Productivity and Planet X

Business responsibility productivity achievement

Productivity. An omnipresent word and modern obsession. I was at first enthusiastic about becoming 'more productive'.

Then my brain caught up to my mouth.

Productivity is a vague and diffuse word. Like many a piece of modern business jargon it has taken on a life of its own. To me, it is a state to attain or a quality to have.

It's a word that's wandered a long way from its verb. The idea to produce meant to empower or to bring into being. So to be productive is to be generative or creative.

It's a word that needs balance. Like the much maligned word ‘efficiency’ needed the word ‘effectiveness’. While we might turn our noses up at efficiency, it's easier to measure. And we do what we measure.

I have seen well meaning people prefer the rabbit hole of efficiency to the open plain of effectiveness.

Because we value delivery, we prefer what we can subject to efficiency measurement. Such is human nature and in the history of the practice of [.] there’s nothing particularly bad about this.

But it’s also human nature to take something worth doing and overdo it. And to apply something that works in one domain to another. And to ignore the clear evidence that doing so wasn't such a good idea.

And to ignore people that point it out.

My sense is that productivity is going down the same path as efficiency.

I still read some of the several billion productivity articles on the interwebs when they come across my feed. At first I wanted to read them all and set out to become the best productivity machine I could.

Then I became aware of something missing.

At the time I was doing some work around measuring ‘intangibles’. Or to be more accurate, finding ways to quantitatively express observed cultural behaviour.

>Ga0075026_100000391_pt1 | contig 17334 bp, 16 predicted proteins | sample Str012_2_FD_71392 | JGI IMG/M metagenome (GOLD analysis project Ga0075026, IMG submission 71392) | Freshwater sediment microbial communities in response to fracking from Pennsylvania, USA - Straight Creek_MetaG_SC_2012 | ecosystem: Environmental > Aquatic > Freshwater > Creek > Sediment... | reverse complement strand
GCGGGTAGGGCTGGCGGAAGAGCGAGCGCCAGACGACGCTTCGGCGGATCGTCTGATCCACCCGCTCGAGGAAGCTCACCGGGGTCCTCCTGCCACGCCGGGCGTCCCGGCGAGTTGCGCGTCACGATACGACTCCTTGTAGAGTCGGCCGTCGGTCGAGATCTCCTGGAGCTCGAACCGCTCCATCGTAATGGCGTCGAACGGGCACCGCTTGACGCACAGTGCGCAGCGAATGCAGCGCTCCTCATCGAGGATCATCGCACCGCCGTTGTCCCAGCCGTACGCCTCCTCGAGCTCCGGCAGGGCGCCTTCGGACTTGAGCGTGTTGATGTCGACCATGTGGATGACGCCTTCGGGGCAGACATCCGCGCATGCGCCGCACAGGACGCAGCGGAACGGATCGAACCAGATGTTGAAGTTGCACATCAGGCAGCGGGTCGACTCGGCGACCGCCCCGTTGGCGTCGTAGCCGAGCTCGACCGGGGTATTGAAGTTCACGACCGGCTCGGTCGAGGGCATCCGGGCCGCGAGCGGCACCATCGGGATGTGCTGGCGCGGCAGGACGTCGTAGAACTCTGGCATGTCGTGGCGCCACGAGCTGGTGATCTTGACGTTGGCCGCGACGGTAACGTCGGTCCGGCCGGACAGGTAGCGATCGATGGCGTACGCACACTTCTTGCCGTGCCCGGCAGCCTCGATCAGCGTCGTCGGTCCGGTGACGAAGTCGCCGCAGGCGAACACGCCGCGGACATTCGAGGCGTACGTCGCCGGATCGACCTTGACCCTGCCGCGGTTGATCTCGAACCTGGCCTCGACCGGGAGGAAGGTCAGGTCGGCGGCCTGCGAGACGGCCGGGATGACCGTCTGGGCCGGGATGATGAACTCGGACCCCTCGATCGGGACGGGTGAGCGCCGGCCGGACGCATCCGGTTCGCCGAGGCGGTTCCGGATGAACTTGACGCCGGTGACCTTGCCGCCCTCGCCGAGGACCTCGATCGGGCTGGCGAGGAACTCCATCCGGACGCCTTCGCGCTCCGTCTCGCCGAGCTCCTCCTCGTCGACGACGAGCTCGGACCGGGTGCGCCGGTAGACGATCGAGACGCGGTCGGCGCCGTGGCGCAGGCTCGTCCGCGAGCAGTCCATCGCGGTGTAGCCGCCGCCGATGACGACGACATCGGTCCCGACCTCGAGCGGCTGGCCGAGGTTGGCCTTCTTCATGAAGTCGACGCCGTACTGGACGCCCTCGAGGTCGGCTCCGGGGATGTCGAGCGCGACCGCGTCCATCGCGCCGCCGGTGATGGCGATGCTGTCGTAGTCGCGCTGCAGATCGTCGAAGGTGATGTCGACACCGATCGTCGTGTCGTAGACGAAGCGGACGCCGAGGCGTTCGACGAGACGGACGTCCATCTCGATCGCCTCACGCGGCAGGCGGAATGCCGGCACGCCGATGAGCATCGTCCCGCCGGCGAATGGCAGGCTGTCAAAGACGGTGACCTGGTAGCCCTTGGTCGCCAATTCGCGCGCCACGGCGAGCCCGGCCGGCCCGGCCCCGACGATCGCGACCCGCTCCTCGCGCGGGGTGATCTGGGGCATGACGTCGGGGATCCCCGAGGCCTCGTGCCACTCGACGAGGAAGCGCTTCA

Or in other words, effectiveness and the absence of effectiveness.

As I looked at existing controls to test for visibility of effectiveness measures, I was also doubling down on productivity porn.

And I began to realize there was something missing from the productivity literature. I couldn't define what it was, but there was something that I wasn't seeing that I should have been seeing.

One of my favourite tales of history is the search for ‘Planet X’, the second planet perturbing the orbit of Uranus.

The first influence was Neptune but it soon became clear there was a second influence. Percival Lowell started searching for Planet X in 1906 and Clyde Tombaugh found it in 1930. Planet X became Pluto.

What interests me is the idea of searching for something unseen that affects the seen. Or the search for the influence of the invisible on the visible. Or the search for elements of effectiveness in the array of efficiency measures.

Or the search for the something that emerges from productivity. The search for what it is that we empower or bring into being when we are 'productive'.

I'm fortunate to teach strategic thinking. Its hard work. Thinking is hard enough without requiring a strategic element from it.

Strategy is all about achieving an end. It was my strategic classes that helped me find the Pluto of productivity. Well, my take on it anyway.

Strategy is all about achievement. The desired end is to achieve something of importance, something of significance. Something that effects a qualitative change of state.

And then once we've more-or-less set our sights on the desired end we put our backs to the oars to get there.

I grew up on a farm so I grew up with an appreciation of the productivity of systems. Once you've set your end point you organise the heck out of everything to get there.

In New Zealand we use the term ‘number 8 wire’ that we apply to many ends. The simplest way to understand it is applying a solution of least effort to an interim problem.

It’s much like the idea of minimum effective dose. Do just enough to get the job done and move on.

So an element of productivity is doing just enough so you can move on. Ideally without leaving behind an expensive infrastructure beyond that which is absolutely necessary.

But the critical element here is that the movement must be directed: it must be impelled. It must proceed towards your desired end state. Movement must be directed towards an end.

Productivity must orient towards achievement. Without achievement there is a lot of kanban pomodoro nap-room awesomeness that doesn't really go anywhere.

So what do I think productivity looks like in the context of the modern profession of [.]? Productivity must be balanced with, impelled by and directed towards achievement. But achievement of what?

A qualitative change of state. A change in the essential nature of something.